A proposal that would reduce the testing requirements for Florida schoolchildren -- and delay the release of school grades until the new state exams are deemed valid -- is headed to Gov. Rick Scott's desk.
The Florida House passed the high-profile bill (HB 7069) in a 105-6 vote Thursday.
Observers had questioned whether the conservative House would go along with the latest version of the bill, given Speaker Steve Crisafulli's reluctance to even temporarily suspend school grades. But House Education Committee Chairwoman Marlene O'Toole, R-Lady Lake, said the proposal maintained Florida's commitment to education accountability.
"It looks really good," O'Toole she said. "I would not sign on if it was not."
The bill eliminates an 11th grade English test, makes the Postsecondary Education Readiness Test optional, and prohibits students from spending more than 5 percent of their total classroom hours on state-mandated exams.
In addition, the proposal:
* Allows school to start as early as Aug. 10,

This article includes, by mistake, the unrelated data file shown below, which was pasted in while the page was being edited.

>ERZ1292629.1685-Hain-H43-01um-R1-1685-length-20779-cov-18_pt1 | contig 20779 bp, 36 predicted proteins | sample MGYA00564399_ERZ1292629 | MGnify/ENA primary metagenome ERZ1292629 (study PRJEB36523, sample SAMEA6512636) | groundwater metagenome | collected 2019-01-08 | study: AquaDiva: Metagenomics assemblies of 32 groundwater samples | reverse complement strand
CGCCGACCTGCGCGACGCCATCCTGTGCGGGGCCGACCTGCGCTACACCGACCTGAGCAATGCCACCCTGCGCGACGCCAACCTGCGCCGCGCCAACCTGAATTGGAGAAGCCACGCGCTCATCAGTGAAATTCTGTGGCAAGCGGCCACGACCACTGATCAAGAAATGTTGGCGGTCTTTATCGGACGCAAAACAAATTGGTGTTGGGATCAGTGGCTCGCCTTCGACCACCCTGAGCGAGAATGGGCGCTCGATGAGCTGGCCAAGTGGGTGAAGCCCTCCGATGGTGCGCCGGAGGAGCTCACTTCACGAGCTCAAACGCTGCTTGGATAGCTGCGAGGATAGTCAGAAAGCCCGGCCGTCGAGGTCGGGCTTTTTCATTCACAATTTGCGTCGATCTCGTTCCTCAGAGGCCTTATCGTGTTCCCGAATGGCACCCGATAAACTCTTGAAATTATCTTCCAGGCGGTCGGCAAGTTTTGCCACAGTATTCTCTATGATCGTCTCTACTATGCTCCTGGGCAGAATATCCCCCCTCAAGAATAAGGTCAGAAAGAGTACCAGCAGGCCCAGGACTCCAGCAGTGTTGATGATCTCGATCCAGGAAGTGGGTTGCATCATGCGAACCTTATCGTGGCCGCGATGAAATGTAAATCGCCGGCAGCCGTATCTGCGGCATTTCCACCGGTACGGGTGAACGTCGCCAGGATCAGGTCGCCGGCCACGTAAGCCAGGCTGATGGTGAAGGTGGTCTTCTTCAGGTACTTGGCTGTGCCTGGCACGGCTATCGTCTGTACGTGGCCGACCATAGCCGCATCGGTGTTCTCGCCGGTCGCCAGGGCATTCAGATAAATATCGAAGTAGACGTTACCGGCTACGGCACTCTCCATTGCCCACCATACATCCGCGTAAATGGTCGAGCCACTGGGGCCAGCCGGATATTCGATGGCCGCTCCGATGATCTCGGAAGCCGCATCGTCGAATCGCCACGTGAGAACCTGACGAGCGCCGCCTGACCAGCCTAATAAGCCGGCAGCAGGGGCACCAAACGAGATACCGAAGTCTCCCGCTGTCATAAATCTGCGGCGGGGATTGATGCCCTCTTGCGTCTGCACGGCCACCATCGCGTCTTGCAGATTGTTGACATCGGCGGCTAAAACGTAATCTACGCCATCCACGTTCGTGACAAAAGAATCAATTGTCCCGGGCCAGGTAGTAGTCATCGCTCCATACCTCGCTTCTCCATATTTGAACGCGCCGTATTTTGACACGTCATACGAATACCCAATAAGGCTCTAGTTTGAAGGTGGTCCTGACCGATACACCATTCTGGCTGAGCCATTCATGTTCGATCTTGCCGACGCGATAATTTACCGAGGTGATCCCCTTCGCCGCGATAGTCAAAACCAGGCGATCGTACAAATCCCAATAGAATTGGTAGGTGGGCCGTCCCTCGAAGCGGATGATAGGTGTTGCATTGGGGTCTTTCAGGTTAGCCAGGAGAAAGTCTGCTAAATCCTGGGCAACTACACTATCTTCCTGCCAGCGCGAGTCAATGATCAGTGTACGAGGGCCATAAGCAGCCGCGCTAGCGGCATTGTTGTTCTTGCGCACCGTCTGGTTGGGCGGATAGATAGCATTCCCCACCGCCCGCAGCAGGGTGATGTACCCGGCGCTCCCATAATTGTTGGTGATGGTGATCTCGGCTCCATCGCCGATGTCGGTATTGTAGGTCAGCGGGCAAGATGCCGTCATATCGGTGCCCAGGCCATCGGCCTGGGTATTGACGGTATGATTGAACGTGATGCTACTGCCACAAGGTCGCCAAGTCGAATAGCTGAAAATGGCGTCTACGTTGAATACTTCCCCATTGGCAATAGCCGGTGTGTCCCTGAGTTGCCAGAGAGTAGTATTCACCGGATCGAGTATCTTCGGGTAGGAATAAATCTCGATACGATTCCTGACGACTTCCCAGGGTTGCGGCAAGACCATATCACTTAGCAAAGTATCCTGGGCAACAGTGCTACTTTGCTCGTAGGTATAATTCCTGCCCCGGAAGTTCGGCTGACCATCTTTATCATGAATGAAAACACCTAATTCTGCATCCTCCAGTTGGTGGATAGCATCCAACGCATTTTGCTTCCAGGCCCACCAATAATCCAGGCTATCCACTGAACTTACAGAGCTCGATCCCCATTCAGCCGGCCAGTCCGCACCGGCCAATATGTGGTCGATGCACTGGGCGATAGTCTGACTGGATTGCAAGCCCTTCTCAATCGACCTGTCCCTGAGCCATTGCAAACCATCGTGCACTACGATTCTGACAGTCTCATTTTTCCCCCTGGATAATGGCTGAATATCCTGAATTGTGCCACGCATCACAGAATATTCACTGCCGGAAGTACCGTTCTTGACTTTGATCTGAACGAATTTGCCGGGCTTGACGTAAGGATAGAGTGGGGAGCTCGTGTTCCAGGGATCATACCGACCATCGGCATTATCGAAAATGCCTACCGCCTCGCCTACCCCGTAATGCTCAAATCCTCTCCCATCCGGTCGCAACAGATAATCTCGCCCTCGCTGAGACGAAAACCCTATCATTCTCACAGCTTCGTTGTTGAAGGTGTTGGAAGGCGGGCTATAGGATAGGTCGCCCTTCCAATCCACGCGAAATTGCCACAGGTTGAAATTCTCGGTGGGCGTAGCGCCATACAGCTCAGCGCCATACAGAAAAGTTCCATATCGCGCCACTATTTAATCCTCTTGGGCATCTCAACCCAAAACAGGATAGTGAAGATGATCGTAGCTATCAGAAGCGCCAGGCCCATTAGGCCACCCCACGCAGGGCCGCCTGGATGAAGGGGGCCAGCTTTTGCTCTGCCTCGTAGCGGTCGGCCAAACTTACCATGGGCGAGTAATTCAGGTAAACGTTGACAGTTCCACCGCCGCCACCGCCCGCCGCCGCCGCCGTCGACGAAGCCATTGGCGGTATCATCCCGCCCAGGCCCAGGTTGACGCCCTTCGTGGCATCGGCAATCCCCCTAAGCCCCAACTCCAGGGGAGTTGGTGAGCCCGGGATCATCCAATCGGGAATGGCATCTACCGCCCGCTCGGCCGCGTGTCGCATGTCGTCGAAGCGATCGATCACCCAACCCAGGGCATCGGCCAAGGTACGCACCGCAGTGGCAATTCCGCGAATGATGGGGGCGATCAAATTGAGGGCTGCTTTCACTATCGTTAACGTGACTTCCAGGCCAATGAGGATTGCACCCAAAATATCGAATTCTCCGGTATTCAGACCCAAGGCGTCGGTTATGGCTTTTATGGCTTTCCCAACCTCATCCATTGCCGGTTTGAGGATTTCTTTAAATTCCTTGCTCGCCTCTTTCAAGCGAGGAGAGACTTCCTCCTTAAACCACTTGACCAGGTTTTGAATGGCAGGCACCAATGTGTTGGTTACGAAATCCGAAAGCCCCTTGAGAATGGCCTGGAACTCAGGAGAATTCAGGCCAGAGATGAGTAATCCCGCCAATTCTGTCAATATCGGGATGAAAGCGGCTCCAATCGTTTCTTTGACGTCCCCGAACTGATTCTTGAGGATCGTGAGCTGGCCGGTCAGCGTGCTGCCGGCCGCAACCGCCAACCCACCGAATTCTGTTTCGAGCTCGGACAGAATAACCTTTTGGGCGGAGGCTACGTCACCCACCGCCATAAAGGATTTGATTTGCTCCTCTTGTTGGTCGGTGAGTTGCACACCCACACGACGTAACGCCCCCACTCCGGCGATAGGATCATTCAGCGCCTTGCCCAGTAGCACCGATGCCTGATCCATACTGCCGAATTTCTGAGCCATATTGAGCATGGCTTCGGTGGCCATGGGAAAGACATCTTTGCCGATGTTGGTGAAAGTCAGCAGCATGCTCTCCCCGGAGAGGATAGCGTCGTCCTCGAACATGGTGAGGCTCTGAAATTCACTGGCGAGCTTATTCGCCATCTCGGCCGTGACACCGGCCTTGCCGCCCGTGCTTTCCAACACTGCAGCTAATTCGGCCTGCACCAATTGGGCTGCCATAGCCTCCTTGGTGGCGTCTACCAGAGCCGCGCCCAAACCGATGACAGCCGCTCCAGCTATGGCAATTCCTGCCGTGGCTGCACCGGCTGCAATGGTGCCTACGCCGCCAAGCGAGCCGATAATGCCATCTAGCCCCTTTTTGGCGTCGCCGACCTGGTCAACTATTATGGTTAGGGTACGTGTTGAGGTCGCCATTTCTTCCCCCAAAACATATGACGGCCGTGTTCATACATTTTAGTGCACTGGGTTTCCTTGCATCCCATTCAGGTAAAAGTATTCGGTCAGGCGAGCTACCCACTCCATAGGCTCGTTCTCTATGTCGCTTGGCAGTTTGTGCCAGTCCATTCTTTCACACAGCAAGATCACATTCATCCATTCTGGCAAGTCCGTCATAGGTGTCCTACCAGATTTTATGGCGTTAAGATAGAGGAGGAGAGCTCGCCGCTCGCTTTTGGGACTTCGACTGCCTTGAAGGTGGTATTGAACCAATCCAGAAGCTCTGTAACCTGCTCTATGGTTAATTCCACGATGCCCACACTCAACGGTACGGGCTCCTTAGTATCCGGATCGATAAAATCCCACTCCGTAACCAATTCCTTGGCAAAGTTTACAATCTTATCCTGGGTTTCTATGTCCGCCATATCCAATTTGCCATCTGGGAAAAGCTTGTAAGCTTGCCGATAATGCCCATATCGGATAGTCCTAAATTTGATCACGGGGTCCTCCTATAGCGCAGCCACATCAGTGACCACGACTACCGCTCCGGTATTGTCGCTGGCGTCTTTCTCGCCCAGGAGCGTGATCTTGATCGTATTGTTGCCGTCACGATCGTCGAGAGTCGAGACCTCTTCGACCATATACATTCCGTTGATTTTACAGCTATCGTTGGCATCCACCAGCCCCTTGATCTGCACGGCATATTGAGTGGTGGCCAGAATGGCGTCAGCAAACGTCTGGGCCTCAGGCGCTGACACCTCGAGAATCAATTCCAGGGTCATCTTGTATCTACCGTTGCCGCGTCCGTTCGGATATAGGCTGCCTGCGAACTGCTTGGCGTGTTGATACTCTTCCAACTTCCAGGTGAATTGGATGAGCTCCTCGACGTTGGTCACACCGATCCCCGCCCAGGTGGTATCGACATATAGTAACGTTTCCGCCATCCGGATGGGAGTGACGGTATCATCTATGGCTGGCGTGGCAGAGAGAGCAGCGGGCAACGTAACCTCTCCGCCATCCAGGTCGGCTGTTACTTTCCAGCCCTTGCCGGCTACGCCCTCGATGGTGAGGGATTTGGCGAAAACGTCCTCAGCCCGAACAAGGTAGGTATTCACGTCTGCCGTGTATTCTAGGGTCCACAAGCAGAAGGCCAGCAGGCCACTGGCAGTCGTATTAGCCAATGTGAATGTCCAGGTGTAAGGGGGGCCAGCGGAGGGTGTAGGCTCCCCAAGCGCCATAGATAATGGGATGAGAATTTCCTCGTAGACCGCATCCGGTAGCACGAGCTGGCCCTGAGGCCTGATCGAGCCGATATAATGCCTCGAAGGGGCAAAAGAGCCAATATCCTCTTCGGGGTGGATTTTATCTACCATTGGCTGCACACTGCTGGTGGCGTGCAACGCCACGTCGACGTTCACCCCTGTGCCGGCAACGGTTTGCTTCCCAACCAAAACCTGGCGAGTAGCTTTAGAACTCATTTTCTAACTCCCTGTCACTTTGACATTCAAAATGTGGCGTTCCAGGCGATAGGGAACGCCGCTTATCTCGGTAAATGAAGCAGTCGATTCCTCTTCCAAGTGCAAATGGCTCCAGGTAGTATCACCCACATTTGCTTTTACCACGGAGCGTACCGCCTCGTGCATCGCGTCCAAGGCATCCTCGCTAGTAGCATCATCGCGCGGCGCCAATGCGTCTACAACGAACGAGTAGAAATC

* Removes a requirement that school systems give final exams in every subject not covered by state tests, and
* Reduces the amount student test scores must count toward teacher evaluations.
To address concerns about last month's testing meltdown, the Senate added a provision requiring an independent review of the new Florida Standards Assessments. Until then, the results cannot be used for high-stakes decisions, including whether third-grade students can be promoted to the fourth grade.
Still, several House Democrats said the bill needed to go further.
"I don't think this is a panacea," said Rep. Dwight Dudley, D-St. Petersburg. "I'm afraid we are going to hear a lot from educators."